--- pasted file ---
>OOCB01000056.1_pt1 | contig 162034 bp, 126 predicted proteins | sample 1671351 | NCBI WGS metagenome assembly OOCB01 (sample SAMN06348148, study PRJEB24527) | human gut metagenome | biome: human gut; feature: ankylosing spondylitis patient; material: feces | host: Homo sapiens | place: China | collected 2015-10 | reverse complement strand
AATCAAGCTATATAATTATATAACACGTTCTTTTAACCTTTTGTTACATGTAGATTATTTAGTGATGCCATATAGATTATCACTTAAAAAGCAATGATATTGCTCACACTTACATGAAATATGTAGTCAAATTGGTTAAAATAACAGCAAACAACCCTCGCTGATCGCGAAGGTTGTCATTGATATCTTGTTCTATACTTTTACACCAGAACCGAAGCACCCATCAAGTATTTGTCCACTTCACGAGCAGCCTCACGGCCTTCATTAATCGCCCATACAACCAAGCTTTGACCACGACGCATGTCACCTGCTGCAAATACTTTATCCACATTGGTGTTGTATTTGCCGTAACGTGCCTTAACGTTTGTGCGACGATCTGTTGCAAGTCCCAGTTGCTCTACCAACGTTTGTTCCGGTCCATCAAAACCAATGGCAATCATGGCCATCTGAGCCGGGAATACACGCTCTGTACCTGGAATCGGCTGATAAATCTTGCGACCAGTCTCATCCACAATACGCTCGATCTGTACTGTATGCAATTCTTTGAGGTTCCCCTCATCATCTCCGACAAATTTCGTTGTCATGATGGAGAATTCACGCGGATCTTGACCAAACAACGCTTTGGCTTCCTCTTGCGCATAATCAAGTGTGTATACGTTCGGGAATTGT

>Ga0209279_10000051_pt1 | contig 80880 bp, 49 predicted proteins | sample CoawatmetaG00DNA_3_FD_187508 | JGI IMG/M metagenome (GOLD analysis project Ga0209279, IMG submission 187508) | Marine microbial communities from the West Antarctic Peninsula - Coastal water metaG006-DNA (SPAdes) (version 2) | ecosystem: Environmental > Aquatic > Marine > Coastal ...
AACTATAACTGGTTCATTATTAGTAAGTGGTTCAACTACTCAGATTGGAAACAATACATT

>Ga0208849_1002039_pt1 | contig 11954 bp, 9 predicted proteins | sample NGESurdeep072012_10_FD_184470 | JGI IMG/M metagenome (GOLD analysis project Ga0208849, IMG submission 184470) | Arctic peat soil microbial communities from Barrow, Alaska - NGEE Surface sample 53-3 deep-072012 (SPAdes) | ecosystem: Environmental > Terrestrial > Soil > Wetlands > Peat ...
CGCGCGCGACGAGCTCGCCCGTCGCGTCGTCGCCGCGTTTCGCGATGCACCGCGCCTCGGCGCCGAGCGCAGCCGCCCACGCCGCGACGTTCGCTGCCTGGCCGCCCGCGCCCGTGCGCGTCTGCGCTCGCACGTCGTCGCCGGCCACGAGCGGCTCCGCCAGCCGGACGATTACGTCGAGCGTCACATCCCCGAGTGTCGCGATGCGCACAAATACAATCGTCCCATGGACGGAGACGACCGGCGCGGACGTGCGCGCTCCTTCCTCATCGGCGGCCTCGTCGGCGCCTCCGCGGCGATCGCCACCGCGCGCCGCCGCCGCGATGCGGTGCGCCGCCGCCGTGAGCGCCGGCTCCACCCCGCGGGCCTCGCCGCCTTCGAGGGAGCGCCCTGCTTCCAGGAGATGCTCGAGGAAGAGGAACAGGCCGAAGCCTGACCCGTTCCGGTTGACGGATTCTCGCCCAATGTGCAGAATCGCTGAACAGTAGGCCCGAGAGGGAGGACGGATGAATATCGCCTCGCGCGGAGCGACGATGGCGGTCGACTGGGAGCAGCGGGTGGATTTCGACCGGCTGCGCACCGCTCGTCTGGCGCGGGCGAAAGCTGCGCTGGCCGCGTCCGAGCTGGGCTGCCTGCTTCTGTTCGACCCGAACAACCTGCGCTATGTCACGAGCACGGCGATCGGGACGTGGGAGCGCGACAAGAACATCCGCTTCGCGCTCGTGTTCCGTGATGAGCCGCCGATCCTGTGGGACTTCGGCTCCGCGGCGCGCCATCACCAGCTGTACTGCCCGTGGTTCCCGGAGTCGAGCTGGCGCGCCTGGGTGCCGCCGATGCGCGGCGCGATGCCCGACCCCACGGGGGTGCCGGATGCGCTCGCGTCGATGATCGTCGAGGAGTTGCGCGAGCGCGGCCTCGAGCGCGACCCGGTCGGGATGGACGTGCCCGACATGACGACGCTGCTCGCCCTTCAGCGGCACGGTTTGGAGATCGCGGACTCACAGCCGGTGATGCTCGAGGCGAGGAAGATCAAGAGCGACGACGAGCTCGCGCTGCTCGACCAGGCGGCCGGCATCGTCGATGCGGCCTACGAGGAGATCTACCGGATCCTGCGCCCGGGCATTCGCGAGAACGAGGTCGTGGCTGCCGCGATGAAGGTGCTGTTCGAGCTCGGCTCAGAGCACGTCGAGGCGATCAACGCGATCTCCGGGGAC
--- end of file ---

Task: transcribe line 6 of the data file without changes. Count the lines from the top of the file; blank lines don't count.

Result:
CGCGCGCGACGAGCTCGCCCGTCGCGTCGTCGCCGCGTTTCGCGATGCACCGCGCCTCGGCGCCGAGCGCAGCCGCCCACGCCGCGACGTTCGCTGCCTGGCCGCCCGCGCCCGTGCGCGTCTGCGCTCGCACGTCGTCGCCGGCCACGAGCGGCTCCGCCAGCCGGACGATTACGTCGAGCGTCACATCCCCGAGTGTCGCGATGCGCACAAATACAATCGTCCCATGGACGGAGACGACCGGCGCGGACGTGCGCGCTCCTTCCTCATCGGCGGCCTCGTCGGCGCCTCCGCGGCGATCGCCACCGCGCGCCGCCGCCGCGATGCGGTGCGCCGCCGCCGTGAGCGCCGGCTCCACCCCGCGGGCCTCGCCGCCTTCGAGGGAGCGCCCTGCTTCCAGGAGATGCTCGAGGAAGAGGAACAGGCCGAAGCCTGACCCGTTCCGGTTGACGGATTCTCGCCCAATGTGCAGAATCGCTGAACAGTAGGCCCGAGAGGGAGGACGGATGAATATCGCCTCGCGCGGAGCGACGATGGCGGTCGACTGGGAGCAGCGGGTGGATTTCGACCGGCTGCGCACCGCTCGTCTGGCGCGGGCGAAAGCTGCGCTGGCCGCGTCCGAGCTGGGCTGCCTGCTTCTGTTCGACCCGAACAACCTGCGCTATGTCACGAGCACGGCGATCGGGACGTGGGAGCGCGACAAGAACATCCGCTTCGCGCTCGTGTTCCGTGATGAGCCGCCGATCCTGTGGGACTTCGGCTCCGCGGCGCGCCATCACCAGCTGTACTGCCCGTGGTTCCCGGAGTCGAGCTGGCGCGCCTGGGTGCCGCCGATGCGCGGCGCGATGCCCGACCCCACGGGGGTGCCGGATGCGCTCGCGTCGATGATCGTCGAGGAGTTGCGCGAGCGCGGCCTCGAGCGCGACCCGGTCGGGATGGACGTGCCCGACATGACGACGCTGCTCGCCCTTCAGCGGCACGGTTTGGAGATCGCGGACTCACAGCCGGTGATGCTCGAGGCGAGGAAGATCAAGAGCGACGACGAGCTCGCGCTGCTCGACCAGGCGGCCGGCATCGTCGATGCGGCCTACGAGGAGATCTACCGGATCCTGCGCCCGGGCATTCGCGAGAACGAGGTCGTGGCTGCCGCGATGAAGGTGCTGTTCGAGCTCGGCTCAGAGCACGTCGAGGCGATCAACGCGATCTCCGGGGAC